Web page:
It’s difficult not to love a movie about a killer mutant baby, and director Larry Cohen (God Told Me To, The Stuff) made the definitive one back in 1974; as far as I know, there hasn’t been a better one since. Like much of Cohen’s output, It’s Alive is fairly low-budget, and given its premise, has the potential to be really tasteless, but is actually miles better than it has any right to be, with a satirical edge featuring some pointed social commentary, awesome creature effects by horror legend Rick Baker, and an outstanding lead performance by John P. Ryan as the murder-baby’s father. Seriously, if they gave Oscars specifically for horror movies, Ryan’s tortured, nuanced performance should have absolutely got one.
The story follows Frank and Lenore Davis, a regular, middle-class couple in Los Angeles, who already have one eleven-year-old son named Chris and now have another kid on the way. We find out that there was some indecision whether they wanted to keep the baby at first, but now they both seemed pleased as punch, and happily drive off to the hospital when Lenore begins to go into labor.
Frank is confident everything is going to be all right, breezily telling his son that having a baby is “a trick she does every eleven years,” and reassuring him that women used to die in childbirth back in the bad old days, but not anymore. Chris is sent off to stay with family friend (uncle?) Charlie while the baby is being born.
Once they arrive at the hospital, everything appears to be going by the book, and Frank spends time in the lounge with the other expectant fathers, their discussion significantly touching on air pollution and pesticides. In the labor room, however, Lenore is having a hard time, and repeatedly tells the doctor that something is wrong, but he keeps dismissing her fears, though he casually comments to the other medical personnel in the room about how enormous the baby’s head is, talking as though Lenore isn’t even there.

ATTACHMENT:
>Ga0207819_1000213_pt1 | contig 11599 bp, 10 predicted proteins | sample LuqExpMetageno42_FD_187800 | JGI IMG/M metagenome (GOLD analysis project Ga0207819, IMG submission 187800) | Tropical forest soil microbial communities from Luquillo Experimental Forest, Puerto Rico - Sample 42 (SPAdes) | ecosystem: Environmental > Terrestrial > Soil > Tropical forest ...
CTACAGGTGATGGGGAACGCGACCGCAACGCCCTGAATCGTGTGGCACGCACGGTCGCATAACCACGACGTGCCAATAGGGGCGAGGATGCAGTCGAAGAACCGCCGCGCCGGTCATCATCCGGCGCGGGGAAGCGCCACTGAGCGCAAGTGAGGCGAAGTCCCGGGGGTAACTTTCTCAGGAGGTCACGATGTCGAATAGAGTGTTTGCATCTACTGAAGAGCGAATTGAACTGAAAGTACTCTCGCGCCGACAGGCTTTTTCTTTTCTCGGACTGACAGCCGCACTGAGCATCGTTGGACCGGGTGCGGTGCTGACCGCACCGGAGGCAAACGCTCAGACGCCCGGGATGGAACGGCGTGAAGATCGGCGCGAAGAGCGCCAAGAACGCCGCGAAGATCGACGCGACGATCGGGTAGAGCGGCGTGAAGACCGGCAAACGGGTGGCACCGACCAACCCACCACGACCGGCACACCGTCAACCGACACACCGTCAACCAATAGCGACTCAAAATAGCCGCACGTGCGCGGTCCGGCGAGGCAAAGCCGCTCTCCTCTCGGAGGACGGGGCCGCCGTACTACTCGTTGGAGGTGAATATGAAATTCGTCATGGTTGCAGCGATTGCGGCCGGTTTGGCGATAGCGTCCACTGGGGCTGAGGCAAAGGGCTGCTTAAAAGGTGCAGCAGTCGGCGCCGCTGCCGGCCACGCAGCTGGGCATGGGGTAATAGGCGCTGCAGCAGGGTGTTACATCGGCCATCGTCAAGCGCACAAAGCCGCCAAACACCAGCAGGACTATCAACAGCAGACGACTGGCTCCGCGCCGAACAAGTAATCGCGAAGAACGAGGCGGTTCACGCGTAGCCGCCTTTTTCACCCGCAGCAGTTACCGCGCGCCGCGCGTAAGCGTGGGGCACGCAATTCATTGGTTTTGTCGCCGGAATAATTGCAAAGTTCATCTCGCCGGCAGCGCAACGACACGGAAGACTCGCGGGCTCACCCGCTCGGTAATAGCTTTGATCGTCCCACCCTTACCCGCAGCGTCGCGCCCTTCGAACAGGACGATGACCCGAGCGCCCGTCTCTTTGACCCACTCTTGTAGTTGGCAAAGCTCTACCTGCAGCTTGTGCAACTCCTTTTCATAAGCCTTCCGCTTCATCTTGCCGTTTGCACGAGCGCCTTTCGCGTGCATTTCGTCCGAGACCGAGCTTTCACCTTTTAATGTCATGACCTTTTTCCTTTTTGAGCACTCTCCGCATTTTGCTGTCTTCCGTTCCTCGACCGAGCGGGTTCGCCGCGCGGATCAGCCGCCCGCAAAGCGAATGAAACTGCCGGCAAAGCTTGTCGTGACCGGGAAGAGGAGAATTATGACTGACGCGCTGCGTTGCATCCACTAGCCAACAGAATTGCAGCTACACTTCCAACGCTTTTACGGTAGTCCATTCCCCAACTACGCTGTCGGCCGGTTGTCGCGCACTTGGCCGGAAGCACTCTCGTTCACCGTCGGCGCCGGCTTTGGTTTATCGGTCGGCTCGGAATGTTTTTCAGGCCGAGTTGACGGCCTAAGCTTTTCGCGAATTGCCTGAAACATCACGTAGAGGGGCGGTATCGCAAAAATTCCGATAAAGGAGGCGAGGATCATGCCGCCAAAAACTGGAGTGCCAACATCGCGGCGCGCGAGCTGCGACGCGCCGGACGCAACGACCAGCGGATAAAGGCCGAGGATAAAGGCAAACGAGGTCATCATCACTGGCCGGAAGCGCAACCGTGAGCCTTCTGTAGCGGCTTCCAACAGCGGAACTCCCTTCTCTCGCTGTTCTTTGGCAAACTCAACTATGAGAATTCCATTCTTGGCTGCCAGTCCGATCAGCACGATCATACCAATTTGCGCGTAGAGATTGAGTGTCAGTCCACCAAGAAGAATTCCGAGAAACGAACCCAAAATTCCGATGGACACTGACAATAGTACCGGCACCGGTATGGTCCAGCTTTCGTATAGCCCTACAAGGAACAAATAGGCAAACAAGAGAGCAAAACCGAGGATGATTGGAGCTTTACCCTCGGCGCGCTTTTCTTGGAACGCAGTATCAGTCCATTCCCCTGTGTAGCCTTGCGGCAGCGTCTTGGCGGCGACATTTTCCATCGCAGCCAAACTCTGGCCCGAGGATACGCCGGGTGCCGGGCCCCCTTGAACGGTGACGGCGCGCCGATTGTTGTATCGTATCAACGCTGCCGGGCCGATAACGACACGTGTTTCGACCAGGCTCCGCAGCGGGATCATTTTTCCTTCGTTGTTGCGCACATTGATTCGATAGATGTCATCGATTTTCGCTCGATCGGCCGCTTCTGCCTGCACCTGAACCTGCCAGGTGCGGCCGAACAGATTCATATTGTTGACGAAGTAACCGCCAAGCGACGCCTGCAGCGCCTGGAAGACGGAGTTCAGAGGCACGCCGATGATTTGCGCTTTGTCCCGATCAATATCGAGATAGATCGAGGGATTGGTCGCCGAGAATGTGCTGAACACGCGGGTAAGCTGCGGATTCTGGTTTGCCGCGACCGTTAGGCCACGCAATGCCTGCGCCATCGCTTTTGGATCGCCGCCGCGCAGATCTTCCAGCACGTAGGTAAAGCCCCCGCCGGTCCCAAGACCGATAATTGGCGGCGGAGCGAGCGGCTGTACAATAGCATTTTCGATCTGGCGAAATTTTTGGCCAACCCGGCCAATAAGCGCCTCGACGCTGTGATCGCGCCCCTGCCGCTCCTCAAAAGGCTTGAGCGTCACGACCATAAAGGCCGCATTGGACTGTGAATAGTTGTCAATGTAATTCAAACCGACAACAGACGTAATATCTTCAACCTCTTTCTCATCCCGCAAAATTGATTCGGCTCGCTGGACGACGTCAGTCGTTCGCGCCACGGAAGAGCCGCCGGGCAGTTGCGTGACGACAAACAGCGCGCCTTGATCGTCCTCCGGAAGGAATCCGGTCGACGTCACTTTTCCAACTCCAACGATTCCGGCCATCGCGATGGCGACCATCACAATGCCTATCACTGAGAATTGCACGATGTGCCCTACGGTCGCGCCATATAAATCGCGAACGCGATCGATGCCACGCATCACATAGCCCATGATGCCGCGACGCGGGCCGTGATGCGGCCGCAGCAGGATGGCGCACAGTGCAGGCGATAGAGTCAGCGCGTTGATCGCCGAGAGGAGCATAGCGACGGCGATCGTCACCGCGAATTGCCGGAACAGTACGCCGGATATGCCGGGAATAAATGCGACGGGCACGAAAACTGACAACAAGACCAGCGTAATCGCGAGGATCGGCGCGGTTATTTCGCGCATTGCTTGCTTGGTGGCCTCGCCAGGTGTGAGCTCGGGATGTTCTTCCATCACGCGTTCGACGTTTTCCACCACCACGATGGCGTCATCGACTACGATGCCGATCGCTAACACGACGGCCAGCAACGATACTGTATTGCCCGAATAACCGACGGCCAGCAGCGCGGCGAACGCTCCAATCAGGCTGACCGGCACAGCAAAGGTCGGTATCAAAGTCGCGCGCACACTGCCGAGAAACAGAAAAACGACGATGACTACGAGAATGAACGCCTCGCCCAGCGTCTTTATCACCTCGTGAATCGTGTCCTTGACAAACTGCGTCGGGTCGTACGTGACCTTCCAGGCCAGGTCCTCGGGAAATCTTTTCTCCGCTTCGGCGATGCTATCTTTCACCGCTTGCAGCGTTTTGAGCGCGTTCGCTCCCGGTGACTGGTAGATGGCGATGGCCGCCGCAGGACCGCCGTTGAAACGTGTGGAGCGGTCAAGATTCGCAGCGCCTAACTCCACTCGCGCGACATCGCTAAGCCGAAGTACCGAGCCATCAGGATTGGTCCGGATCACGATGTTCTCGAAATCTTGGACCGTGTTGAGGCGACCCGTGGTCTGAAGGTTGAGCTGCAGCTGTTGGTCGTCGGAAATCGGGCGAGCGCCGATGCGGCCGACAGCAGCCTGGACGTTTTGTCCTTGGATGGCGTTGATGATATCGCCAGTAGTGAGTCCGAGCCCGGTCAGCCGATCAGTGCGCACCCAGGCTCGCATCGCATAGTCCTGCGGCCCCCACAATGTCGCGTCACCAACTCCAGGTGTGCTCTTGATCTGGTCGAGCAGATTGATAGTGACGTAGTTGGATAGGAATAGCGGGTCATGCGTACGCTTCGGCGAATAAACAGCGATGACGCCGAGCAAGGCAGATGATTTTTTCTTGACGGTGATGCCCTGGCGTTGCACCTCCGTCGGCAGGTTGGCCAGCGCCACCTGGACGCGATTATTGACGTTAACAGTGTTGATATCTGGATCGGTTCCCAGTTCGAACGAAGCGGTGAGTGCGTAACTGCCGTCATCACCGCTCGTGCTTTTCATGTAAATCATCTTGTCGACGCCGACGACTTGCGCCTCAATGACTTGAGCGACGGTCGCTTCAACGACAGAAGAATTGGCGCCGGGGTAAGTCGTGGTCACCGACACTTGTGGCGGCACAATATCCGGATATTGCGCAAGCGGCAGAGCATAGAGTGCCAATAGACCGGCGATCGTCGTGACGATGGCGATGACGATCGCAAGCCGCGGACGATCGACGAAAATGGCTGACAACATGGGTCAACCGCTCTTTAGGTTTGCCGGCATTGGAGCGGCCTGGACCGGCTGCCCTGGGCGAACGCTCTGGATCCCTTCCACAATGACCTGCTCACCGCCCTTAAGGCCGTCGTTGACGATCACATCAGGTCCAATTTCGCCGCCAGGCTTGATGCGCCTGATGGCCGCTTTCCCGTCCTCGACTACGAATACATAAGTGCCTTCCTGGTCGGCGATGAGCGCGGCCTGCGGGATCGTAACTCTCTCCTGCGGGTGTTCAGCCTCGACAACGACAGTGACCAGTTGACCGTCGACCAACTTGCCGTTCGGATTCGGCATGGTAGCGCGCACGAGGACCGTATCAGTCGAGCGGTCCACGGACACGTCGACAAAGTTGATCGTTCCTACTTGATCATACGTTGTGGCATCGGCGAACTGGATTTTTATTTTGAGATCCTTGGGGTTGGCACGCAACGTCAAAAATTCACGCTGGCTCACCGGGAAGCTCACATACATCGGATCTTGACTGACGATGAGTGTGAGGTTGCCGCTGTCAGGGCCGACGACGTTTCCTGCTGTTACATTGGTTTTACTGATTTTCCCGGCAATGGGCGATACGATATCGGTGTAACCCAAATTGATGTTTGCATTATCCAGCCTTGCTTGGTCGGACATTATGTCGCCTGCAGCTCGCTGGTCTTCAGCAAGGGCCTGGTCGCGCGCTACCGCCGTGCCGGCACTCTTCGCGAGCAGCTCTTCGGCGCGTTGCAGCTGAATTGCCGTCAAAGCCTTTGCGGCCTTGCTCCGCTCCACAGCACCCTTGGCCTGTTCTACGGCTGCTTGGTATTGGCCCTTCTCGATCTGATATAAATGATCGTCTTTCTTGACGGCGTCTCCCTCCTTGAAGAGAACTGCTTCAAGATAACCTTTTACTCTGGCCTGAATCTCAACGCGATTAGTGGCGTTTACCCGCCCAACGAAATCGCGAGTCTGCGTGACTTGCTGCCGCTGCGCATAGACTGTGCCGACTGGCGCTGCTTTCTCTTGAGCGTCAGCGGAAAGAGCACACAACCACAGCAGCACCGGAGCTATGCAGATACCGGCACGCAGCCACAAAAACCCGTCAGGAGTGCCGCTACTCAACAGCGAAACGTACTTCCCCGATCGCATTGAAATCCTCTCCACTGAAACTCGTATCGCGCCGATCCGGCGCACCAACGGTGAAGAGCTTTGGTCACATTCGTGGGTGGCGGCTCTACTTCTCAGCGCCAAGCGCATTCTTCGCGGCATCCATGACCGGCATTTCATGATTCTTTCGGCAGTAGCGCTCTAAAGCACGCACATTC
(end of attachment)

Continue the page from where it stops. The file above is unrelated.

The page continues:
The kid evidently pops out of the womb a wee bit cranky, because he gruesomely kills everyone in the birthing room except for Lenore, and then escapes the hospital through a broken skylight and goes on a tiny baby rampage. Though the audience doesn’t actually see the baby in all its glory until later in the movie, we get hints of its monstrous form through witness descriptions and brief glimpses of it scuttling about in the shrubbery or attacking a milkman in his truck.
From there, the film becomes a taut cat-and-mouse game as police attempt to wrangle the lethal infant; meanwhile, the baby leaves a trail of destruction in its wake as it instinctually tries to make its way back home. Franks gets fired from his job at a PR firm because of the bad publicity surrounding the mutated child, and the media jump all over Frank and Lenore, essentially blaming their fucked-up genes for producing such a horror, as though they had any control in the matter. One of my favorite things about the film, in fact, is the sly way that it satirizes the idea that although the mutant baby is implied to have been caused by environmental factors, everyone blames the individual parents rather than the larger forces at play.
Both Frank and Lenore react a bit differently to the entire situation, with Lenore basically dissociating and pretending that everything is fine, and Frank completely shutting off his emotions, referring to the baby as a monster and claiming that he doesn’t care what happens to it. He even signs away the body of the thing—whenever it’s killed—to the university for study. As the story goes on, though, he begins to feel more of a personal responsibility toward the child—a remark he makes about Frankenstein is relevant here—and becomes convinced that he’s the one who must destroy it.
When he finally comes face to face with his offspring, however, his protective parental impulses kick in, much like the end of Rosemary’s Baby; unlike Rosemary’s Baby, though, It’s Alive does end with the baby destroyed, but as Frank and Lenore are being driven away from the scene, the police get the news that another mutated kid has been born in Seattle, thus hinting at a potential ecological disaster on the horizon, and also neatly setting up the sequels.